Are These 4 Common Cooking Tools Contaminating Your Kitchen?August 26th, 2015
Here’s a breakfast bummer. Before taking a bite of a fried egg, think for a second: Just how old is that non-stick pan it was cooked on?
If there’s anywhere in the house to be vigilant about replacing items that have run their course, it’s in the kitchen! The knives, utensils, pots and pans, and containers we use to prepare food can of course impact what we put into our bodies. And we’re not just talking about the chemicals and particles on the surface—dangerous fumes could be wafting into the nose while you’re unsuspectingly cooking up a colorful sauté of rainbow chard.
Here’s a guide to when it’s time to replace a few things that have been living in the kitchen for a little too long.
Plastic food containers
It’s not a secret anymore that many plastics can contain not only food, but BPA and phthalates, which can disrupt endocrine functions and even increase the risk of hypertension and type 1 diabetes. Plastic containers can be especially harmful when scratched, since this is a sign that the protective coating has broken down, leaving the plastic free to leech chemicals into food. Recycle old plastic containers ASAP, and replace them with stainless steel or glass containers.
First of all, say goodbye to non-stick pans. A non-stick pan can quickly turn poisonous just by doing what it’s meant to do. They’re coated with a synthetic polymer commonly known as Teflon, and this stuff can be dangerous, especially as the pan ages and the coating starts to flake off (better make sure that’s actually black pepper in that egg scramble). In a test conducted by EWG, Teflon-coated pans started to emit toxic fumes within minutes of heating on a conventional stove top.
Feeling reluctant to throw away perfectly good pans? That’s understandable. Just be sure never to heat pans higher than 500 degrees Fahrenheit, and turn on the exhaust fan. Also consider investing in other types of cookware, such as stainless steel. According to KitchenAid, stainless steel pots and pans can be very long lasting. Once the copper starts to show through, though, it’s time to replace.
The best investment is a cast iron skillet. It will withstand incredibly high heat, and with prolonged use, it can help season food. Plus, cast iron lasts forever—it can even be restored from rust buildup.
Dr. Charles Gerba, a microbiologist and professor at the University of Arizona in Tucson once did a survey of 1,000 sponges and dishcloths, and found 10 percent of them were contaminated with salmonella. To avoid foodborne illnesses, try not to stretch the life of a sponge over one month. Keep sponges clean and fresh over time with these tricks. But once that mildew smell comes along, it means that sponge is ripe with bacteria, so chuck it right away.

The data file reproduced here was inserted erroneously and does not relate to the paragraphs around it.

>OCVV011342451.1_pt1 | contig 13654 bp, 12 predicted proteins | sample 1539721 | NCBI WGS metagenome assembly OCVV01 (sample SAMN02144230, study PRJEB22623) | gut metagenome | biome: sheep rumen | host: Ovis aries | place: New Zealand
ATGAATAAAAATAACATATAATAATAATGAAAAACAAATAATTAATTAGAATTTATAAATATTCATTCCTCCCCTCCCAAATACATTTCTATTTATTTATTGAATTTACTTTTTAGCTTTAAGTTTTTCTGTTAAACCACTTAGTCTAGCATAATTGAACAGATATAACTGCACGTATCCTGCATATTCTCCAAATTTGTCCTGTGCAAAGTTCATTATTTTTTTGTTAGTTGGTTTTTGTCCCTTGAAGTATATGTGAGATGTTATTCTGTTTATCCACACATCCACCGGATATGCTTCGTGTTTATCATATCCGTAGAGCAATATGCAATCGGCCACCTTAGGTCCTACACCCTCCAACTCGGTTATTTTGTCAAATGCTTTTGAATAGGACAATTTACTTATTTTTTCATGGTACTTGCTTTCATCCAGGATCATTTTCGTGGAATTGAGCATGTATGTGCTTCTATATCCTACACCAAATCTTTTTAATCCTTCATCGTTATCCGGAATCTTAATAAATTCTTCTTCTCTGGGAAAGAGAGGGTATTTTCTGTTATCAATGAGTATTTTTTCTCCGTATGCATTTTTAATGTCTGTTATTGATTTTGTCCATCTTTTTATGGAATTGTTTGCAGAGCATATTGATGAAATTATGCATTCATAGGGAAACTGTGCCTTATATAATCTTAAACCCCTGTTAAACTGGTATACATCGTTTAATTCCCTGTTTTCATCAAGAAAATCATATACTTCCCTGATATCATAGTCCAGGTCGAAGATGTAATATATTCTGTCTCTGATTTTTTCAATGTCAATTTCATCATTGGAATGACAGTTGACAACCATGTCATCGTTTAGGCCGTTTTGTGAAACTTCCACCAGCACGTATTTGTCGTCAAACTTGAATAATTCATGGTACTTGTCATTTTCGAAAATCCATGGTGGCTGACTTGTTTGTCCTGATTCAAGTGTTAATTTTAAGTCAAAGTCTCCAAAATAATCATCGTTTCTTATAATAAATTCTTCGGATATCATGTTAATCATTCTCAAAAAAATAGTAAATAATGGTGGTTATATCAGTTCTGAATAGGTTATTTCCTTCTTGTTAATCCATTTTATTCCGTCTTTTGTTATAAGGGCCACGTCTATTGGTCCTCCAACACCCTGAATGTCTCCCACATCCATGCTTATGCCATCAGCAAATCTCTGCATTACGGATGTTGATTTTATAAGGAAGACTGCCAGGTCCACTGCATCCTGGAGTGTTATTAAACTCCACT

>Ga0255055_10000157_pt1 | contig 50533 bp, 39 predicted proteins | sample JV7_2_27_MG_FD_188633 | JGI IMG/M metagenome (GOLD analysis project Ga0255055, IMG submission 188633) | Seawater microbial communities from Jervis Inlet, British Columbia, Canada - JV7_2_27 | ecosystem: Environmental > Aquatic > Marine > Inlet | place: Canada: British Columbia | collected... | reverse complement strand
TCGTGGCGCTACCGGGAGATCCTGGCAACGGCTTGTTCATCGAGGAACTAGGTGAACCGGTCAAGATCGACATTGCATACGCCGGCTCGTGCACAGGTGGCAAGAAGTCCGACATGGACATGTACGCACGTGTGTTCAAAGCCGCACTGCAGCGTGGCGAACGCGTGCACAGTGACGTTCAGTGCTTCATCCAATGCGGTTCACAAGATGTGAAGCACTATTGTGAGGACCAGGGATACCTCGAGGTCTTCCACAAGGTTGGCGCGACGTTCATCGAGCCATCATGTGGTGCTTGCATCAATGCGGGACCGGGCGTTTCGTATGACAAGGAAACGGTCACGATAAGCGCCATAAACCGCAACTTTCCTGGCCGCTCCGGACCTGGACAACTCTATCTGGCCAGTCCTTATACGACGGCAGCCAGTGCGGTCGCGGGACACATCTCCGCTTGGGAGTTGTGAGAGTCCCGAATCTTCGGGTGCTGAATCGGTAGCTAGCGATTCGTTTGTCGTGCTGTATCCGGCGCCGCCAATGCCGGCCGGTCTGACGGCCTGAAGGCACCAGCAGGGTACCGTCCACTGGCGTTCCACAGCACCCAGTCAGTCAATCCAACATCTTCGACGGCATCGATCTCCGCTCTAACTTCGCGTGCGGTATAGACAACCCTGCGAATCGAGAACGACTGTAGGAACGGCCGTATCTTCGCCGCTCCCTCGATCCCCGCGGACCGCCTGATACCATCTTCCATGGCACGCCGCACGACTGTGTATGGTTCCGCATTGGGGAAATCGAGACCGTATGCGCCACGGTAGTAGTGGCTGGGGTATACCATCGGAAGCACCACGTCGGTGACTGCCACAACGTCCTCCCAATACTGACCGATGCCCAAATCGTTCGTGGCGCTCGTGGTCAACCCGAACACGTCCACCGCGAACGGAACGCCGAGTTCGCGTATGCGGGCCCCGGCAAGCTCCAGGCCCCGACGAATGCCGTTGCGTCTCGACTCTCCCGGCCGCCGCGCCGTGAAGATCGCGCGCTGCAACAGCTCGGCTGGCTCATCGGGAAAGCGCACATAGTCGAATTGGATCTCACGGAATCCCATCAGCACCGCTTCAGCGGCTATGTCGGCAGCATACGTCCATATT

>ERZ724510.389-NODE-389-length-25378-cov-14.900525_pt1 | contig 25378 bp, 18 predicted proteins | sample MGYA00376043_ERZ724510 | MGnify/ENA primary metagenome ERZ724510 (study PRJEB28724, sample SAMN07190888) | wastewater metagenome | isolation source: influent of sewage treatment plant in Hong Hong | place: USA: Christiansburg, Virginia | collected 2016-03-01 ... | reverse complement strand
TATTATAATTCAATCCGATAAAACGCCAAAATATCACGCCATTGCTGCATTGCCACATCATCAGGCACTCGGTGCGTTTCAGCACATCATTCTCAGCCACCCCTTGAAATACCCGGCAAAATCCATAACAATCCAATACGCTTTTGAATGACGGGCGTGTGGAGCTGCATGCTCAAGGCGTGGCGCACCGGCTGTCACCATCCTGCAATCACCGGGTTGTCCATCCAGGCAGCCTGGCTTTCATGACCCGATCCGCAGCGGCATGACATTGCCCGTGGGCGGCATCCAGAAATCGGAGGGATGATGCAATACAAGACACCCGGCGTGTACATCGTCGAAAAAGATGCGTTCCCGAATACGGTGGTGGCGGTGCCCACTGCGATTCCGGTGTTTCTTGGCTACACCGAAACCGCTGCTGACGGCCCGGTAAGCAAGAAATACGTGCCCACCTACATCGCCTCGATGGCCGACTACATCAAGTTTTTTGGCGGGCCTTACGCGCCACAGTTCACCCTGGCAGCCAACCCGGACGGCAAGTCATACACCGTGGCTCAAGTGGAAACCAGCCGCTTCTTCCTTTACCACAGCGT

Keep an eye out for scratches on cutting boards. Once the surface starts to look like barrage of tic-tac-toe grids, it’s time to consider replacing it—bacteria love to hide out in those grooves. A trick to minimize knicks? Keep knives extra sharp to avoid having to saw or press down with the knife, consequently hacking up the surface of the board.
Care for plastic cutting boards by washing them with soap and hot water after every use, and then rinsing and soaking for at least five minutes with a solution of 1:4 parts white vinegar and hot water once every couple of weeks.
A wooden cutting board requires more delicate care, but can actually last for decades. To condition it before first use, apply a thin coat of oil (coconut oil works!) to all sides of the board and rub it in with a clean rag in the direction of the grain. Set it in a warm place, then repeat 12 to 24 hours later. Wipe the board with a dry cloth and revel in its clean sheen. Re-oil the board whenever it starts to look dull, and this will help to keep it clean and less susceptible to absorbing odors and liquids. Rinse only—never soak, since that can warp the wood. When a cutting board needs a deep clean, try this lemon juice and salt method. Always be sure to keep the cutting board dry whenever it’s not being used.
Illustration by Karley Koenig